The analysis of representativeness of a data set belongs to the standard quality assurance procedures in survey research. The FORS Guide Representativeness of surveys and its analysis by Michael Ochsner, Senior Researcher at FORS and member of the Standing Group of EVS, challenges current practices of the analysis of representativity and suggests a framework to analyse the risk for representation bias taking into account different uses of data.
The Guide is freely available in Open Access nad offers valuable recommendations for researchers and survey pratictioners
María Silvestre, Professor of Sociology at the Faculty of Social and Human Sciences of the University of Deusto and member of the Executive Committee of European Values Study, has been distinguished with the Gizarte Saria Award 2021, awarded by the Basque Association of Sociology and Political Science by vote of its associates.
The award ceremony took place last Friday, December 17, 2021, at the hands of the President of the AVSP, Pepe Oleaga, who in his speech valued the professional and personal qualities of the researcher, as well as her dedication to the Association.
CESSDA’s podcast series offers an episode dedicated to the Eutopean Values Study data, available also throught the CESSDA Catalogue.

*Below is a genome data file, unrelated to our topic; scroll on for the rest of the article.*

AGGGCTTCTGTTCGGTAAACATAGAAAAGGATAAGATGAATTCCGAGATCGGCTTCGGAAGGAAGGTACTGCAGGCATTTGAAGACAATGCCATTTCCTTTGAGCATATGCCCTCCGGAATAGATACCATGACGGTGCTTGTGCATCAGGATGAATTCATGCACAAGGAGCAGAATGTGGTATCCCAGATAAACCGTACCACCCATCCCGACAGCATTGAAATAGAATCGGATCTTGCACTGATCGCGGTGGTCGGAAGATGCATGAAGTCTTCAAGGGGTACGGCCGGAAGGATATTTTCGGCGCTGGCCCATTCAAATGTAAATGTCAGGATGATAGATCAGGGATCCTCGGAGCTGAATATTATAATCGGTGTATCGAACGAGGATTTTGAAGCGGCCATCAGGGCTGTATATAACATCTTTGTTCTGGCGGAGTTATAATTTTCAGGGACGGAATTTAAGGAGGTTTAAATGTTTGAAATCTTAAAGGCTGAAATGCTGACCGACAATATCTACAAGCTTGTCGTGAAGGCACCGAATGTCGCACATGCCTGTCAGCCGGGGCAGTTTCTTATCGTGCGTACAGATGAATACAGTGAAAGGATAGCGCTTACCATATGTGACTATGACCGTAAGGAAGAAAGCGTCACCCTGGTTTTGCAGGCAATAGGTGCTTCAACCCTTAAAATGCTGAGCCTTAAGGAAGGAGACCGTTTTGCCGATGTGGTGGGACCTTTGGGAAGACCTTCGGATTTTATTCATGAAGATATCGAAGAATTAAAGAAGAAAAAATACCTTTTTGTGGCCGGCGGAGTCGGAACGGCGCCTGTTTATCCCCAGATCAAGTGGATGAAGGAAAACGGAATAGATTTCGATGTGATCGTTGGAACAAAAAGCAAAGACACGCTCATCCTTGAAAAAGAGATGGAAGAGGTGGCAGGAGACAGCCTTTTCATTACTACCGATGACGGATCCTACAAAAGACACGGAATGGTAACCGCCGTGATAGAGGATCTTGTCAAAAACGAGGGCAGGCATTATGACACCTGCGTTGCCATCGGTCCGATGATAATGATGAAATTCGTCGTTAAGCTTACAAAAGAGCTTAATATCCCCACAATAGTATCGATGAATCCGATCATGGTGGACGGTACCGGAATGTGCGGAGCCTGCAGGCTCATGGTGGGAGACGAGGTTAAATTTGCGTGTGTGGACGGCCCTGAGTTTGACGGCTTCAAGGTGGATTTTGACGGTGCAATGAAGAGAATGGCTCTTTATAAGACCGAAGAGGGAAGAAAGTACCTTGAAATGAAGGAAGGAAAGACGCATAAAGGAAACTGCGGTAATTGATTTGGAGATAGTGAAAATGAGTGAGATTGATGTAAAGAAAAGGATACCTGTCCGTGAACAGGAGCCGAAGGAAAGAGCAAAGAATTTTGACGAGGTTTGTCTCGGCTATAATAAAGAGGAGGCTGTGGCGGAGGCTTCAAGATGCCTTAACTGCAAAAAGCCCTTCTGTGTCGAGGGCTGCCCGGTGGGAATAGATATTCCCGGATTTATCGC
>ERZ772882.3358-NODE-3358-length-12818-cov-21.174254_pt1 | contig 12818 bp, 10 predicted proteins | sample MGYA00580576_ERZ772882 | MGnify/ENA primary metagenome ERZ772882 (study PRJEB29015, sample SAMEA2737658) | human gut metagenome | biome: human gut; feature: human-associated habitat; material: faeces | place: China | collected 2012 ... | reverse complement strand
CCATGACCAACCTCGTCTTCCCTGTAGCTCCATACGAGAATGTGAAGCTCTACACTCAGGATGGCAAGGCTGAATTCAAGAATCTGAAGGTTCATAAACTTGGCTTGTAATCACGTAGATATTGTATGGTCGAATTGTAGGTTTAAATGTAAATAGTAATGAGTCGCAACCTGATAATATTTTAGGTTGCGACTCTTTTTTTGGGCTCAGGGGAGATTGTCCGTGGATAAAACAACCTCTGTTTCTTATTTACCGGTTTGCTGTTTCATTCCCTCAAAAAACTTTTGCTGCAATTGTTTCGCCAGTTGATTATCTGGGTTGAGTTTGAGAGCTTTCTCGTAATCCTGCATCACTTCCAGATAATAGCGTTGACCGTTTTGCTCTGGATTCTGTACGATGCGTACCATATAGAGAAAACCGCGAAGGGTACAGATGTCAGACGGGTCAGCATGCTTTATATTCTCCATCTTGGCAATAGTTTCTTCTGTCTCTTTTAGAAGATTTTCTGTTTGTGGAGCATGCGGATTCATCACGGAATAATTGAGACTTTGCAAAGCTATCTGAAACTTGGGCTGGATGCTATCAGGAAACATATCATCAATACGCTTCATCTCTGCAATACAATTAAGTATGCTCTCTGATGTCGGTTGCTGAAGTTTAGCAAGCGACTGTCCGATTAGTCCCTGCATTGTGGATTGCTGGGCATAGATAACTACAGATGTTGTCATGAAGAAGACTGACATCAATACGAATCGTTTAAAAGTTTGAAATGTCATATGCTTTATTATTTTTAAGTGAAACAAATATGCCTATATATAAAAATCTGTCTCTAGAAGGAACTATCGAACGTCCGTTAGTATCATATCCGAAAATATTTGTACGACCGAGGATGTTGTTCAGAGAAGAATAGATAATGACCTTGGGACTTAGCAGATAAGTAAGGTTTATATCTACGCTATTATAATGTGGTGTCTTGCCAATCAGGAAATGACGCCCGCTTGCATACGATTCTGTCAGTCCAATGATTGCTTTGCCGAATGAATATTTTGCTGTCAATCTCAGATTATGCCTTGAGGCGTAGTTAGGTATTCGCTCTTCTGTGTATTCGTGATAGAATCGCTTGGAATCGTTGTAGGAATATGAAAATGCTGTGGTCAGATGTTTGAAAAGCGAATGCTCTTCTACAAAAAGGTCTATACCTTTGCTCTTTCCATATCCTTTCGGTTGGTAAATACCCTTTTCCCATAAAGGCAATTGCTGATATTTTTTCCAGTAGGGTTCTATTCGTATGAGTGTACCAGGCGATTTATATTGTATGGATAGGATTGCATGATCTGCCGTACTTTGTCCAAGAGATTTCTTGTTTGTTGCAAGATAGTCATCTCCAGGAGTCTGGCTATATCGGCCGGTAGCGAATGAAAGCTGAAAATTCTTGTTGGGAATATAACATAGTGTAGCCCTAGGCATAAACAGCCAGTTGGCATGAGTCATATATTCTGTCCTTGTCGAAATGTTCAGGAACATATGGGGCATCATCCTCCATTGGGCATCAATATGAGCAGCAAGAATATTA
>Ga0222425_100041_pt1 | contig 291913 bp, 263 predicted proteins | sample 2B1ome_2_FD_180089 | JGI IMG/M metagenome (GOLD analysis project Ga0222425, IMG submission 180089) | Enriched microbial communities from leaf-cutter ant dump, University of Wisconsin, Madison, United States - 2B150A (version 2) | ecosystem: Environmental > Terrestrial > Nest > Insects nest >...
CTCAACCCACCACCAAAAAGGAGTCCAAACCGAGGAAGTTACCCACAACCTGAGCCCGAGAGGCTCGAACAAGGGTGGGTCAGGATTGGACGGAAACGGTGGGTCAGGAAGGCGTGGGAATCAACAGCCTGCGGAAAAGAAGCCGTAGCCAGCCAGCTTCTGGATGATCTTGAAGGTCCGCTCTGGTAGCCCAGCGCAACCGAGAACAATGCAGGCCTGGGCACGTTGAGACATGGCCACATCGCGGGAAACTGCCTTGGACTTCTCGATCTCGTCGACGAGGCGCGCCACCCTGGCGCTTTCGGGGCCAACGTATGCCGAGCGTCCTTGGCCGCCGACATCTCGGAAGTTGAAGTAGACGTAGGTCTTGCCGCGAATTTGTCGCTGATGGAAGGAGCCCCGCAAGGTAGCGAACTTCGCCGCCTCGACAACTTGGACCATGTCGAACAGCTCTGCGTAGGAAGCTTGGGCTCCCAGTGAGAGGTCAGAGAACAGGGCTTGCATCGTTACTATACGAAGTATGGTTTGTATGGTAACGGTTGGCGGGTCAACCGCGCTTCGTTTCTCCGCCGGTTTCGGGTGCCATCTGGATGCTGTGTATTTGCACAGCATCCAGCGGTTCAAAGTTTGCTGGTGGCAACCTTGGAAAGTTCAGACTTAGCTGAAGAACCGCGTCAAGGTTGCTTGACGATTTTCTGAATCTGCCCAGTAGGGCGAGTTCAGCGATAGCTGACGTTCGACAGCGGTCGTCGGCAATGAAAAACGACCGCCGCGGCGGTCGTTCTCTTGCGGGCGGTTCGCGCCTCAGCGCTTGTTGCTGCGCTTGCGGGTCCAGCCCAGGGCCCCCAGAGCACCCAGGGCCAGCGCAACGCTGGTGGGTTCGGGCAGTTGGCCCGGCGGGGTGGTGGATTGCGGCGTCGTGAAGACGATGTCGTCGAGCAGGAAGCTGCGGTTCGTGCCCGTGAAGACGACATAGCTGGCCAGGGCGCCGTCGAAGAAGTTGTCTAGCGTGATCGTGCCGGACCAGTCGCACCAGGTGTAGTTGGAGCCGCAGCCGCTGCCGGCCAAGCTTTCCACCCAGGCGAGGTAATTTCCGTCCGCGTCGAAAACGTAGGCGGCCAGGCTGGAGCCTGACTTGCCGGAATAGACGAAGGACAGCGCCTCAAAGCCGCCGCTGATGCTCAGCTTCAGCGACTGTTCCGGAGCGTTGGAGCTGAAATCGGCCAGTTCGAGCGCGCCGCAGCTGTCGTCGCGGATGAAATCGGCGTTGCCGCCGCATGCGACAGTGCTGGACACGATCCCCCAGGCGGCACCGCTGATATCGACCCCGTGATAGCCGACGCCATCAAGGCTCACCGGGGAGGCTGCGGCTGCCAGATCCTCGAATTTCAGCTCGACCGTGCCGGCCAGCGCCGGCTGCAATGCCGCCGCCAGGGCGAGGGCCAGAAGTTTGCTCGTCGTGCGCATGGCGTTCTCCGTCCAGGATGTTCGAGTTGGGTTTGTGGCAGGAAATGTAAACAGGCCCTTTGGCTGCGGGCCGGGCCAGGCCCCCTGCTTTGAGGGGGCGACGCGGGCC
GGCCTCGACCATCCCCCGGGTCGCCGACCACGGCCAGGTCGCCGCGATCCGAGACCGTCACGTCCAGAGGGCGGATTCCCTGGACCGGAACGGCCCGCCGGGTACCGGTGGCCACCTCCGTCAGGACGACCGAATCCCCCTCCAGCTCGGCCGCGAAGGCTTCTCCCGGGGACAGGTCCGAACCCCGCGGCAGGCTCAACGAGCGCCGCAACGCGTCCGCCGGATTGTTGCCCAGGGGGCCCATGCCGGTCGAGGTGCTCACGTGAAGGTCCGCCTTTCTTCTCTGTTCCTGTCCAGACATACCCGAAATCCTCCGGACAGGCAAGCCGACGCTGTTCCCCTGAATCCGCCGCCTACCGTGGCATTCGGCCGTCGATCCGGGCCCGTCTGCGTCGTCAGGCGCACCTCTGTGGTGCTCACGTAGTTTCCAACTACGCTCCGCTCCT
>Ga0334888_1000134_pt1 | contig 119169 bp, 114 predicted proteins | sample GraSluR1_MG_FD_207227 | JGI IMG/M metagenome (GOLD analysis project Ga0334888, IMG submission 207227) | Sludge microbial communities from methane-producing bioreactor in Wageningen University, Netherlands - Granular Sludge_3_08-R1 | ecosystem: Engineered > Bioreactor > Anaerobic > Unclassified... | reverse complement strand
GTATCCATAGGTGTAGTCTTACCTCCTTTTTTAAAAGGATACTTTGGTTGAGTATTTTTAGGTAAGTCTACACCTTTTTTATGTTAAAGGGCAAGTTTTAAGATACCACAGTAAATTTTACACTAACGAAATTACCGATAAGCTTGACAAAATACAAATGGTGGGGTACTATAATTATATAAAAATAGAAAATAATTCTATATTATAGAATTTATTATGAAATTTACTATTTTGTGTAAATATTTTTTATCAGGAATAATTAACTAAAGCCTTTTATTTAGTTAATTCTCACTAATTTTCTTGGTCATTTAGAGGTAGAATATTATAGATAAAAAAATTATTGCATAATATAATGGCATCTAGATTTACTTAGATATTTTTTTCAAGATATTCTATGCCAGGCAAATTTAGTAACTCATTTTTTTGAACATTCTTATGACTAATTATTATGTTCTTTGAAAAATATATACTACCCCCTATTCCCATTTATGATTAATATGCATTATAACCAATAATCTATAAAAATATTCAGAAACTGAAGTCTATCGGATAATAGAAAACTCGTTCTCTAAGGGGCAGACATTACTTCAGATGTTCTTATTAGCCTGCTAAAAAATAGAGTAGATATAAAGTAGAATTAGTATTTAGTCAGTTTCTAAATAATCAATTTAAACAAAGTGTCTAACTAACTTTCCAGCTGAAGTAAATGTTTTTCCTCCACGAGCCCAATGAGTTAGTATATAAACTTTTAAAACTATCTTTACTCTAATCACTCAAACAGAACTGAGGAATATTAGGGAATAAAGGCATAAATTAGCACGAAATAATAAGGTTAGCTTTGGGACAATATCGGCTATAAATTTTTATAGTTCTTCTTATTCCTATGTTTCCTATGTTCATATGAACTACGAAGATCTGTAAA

The CESSDA podcast series explores the important world of data archiving and sharing and our researchers across disciplines and countries are benefitting from the CESSDA Data Catalogue. This CESSDA podcast zooms in on the role of the European Values Study in sociology, political science and civil society, with insights from Prof. Ruud Luijkx, Tilburg University and Chair of the Methodology Study. The European Values Studies is a repeated, large-scale, cross-section survey research programme yielding insights into the ideas, beliefs, attitudes, preferences, values and opinions of citizens all over Europe.
Prof. Luijkx highlights evolving values in Europe since the early 1980s in what can be described as a “silent revolution” across the generations bringing implicit changes in attitudes and ideas. The European Values Study is an ideal starting point for understanding differences between the surveyed countries at any point in time, with researchers sharing more detailed information in publications. The datasets from the combined World and European Values Studies are a joint asset in the CESSDA Data Catalogue, which gives researchers direct access to all this insightful data without having to navigate across all the archives.